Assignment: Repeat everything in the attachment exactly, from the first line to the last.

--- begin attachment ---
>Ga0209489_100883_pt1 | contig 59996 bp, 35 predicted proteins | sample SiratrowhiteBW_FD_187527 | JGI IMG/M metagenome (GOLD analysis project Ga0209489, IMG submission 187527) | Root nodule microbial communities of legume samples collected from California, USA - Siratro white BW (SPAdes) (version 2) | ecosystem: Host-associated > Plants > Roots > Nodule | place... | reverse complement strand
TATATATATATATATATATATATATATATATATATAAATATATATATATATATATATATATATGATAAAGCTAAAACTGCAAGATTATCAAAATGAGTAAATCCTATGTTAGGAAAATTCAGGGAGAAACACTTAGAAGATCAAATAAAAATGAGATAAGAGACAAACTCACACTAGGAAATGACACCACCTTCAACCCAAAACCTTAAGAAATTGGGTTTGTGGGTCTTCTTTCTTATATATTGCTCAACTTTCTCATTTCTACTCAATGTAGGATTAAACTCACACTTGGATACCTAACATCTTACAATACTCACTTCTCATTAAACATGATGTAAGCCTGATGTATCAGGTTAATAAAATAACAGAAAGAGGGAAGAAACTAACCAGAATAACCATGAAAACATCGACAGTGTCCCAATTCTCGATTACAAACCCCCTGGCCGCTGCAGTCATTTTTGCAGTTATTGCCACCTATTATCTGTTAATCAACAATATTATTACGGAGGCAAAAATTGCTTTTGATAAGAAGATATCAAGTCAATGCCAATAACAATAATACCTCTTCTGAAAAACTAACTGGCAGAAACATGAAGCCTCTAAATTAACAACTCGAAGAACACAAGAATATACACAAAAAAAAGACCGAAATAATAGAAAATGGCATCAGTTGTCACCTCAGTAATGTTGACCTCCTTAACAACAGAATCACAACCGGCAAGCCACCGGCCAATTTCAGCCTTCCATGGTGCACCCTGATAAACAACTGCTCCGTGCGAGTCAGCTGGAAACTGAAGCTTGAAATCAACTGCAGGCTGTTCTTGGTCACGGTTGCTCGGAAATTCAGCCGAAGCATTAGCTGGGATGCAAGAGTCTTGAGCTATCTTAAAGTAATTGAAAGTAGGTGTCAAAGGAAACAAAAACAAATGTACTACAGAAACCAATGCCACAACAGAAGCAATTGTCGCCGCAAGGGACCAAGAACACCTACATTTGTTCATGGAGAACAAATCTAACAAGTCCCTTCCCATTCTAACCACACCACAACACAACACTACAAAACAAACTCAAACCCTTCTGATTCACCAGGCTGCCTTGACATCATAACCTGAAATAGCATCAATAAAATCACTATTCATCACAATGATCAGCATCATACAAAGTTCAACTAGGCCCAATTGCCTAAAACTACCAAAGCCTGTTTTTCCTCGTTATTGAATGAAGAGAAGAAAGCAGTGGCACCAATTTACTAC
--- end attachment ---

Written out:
>Ga0209489_100883_pt1 | contig 59996 bp, 35 predicted proteins | sample SiratrowhiteBW_FD_187527 | JGI IMG/M metagenome (GOLD analysis project Ga0209489, IMG submission 187527) | Root nodule microbial communities of legume samples collected from California, USA - Siratro white BW (SPAdes) (version 2) | ecosystem: Host-associated > Plants > Roots > Nodule | place... | reverse complement strand
TATATATATATATATATATATATATATATATATATAAATATATATATATATATATATATATATGATAAAGCTAAAACTGCAAGATTATCAAAATGAGTAAATCCTATGTTAGGAAAATTCAGGGAGAAACACTTAGAAGATCAAATAAAAATGAGATAAGAGACAAACTCACACTAGGAAATGACACCACCTTCAACCCAAAACCTTAAGAAATTGGGTTTGTGGGTCTTCTTTCTTATATATTGCTCAACTTTCTCATTTCTACTCAATGTAGGATTAAACTCACACTTGGATACCTAACATCTTACAATACTCACTTCTCATTAAACATGATGTAAGCCTGATGTATCAGGTTAATAAAATAACAGAAAGAGGGAAGAAACTAACCAGAATAACCATGAAAACATCGACAGTGTCCCAATTCTCGATTACAAACCCCCTGGCCGCTGCAGTCATTTTTGCAGTTATTGCCACCTATTATCTGTTAATCAACAATATTATTACGGAGGCAAAAATTGCTTTTGATAAGAAGATATCAAGTCAATGCCAATAACAATAATACCTCTTCTGAAAAACTAACTGGCAGAAACATGAAGCCTCTAAATTAACAACTCGAAGAACACAAGAATATACACAAAAAAAAGACCGAAATAATAGAAAATGGCATCAGTTGTCACCTCAGTAATGTTGACCTCCTTAACAACAGAATCACAACCGGCAAGCCACCGGCCAATTTCAGCCTTCCATGGTGCACCCTGATAAACAACTGCTCCGTGCGAGTCAGCTGGAAACTGAAGCTTGAAATCAACTGCAGGCTGTTCTTGGTCACGGTTGCTCGGAAATTCAGCCGAAGCATTAGCTGGGATGCAAGAGTCTTGAGCTATCTTAAAGTAATTGAAAGTAGGTGTCAAAGGAAACAAAAACAAATGTACTACAGAAACCAATGCCACAACAGAAGCAATTGTCGCCGCAAGGGACCAAGAACACCTACATTTGTTCATGGAGAACAAATCTAACAAGTCCCTTCCCATTCTAACCACACCACAACACAACACTACAAAACAAACTCAAACCCTTCTGATTCACCAGGCTGCCTTGACATCATAACCTGAAATAGCATCAATAAAATCACTATTCATCACAATGATCAGCATCATACAAAGTTCAACTAGGCCCAATTGCCTAAAACTACCAAAGCCTGTTTTTCCTCGTTATTGAATGAAGAGAAGAAAGCAGTGGCACCAATTTACTAC